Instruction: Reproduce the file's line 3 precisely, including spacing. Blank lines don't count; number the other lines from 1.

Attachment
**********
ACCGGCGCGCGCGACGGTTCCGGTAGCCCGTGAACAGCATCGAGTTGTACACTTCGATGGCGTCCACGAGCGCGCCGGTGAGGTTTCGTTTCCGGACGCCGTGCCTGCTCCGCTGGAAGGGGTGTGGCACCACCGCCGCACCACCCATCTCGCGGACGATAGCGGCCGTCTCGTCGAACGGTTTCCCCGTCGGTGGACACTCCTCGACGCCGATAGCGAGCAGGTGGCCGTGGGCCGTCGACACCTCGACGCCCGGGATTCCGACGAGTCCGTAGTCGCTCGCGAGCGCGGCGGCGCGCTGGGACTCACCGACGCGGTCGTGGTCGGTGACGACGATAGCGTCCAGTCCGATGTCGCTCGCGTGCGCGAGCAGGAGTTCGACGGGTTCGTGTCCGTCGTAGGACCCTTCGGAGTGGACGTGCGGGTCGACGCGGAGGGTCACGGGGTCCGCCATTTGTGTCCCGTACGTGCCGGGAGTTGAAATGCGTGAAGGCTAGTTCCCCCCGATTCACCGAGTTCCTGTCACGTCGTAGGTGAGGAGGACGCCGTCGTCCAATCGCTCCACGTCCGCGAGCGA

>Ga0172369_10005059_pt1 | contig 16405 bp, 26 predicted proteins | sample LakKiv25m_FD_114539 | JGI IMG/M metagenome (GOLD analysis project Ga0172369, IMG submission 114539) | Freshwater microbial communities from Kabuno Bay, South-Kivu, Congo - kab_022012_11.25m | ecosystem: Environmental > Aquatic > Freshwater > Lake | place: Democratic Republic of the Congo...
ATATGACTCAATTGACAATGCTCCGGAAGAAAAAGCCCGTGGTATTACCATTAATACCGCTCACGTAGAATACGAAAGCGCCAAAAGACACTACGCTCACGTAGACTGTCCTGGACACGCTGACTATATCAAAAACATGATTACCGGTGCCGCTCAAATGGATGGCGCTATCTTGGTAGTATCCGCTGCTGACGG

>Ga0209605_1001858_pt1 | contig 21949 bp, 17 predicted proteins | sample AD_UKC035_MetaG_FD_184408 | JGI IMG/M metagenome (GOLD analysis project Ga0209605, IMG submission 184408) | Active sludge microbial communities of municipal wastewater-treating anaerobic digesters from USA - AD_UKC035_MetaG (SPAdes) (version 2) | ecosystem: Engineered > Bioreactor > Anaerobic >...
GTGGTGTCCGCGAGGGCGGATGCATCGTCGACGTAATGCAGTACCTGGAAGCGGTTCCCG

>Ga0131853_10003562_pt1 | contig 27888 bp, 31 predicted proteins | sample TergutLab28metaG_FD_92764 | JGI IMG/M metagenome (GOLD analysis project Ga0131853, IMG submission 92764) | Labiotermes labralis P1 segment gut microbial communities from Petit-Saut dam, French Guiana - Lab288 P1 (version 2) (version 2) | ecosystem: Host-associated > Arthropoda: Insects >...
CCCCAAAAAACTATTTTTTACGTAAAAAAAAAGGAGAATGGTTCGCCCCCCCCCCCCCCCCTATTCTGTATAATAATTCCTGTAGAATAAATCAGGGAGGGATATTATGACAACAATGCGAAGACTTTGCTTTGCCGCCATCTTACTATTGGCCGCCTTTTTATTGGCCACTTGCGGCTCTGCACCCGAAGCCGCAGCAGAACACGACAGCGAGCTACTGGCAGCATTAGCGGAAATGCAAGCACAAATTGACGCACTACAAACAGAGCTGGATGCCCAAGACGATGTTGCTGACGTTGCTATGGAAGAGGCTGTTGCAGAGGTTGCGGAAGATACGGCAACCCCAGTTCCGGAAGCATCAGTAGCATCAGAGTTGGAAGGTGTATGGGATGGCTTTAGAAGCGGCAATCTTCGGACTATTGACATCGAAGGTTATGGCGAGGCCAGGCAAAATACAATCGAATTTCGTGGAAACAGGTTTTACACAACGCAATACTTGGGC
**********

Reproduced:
ATATGACTCAATTGACAATGCTCCGGAAGAAAAAGCCCGTGGTATTACCATTAATACCGCTCACGTAGAATACGAAAGCGCCAAAAGACACTACGCTCACGTAGACTGTCCTGGACACGCTGACTATATCAAAAACATGATTACCGGTGCCGCTCAAATGGATGGCGCTATCTTGGTAGTATCCGCTGCTGACGG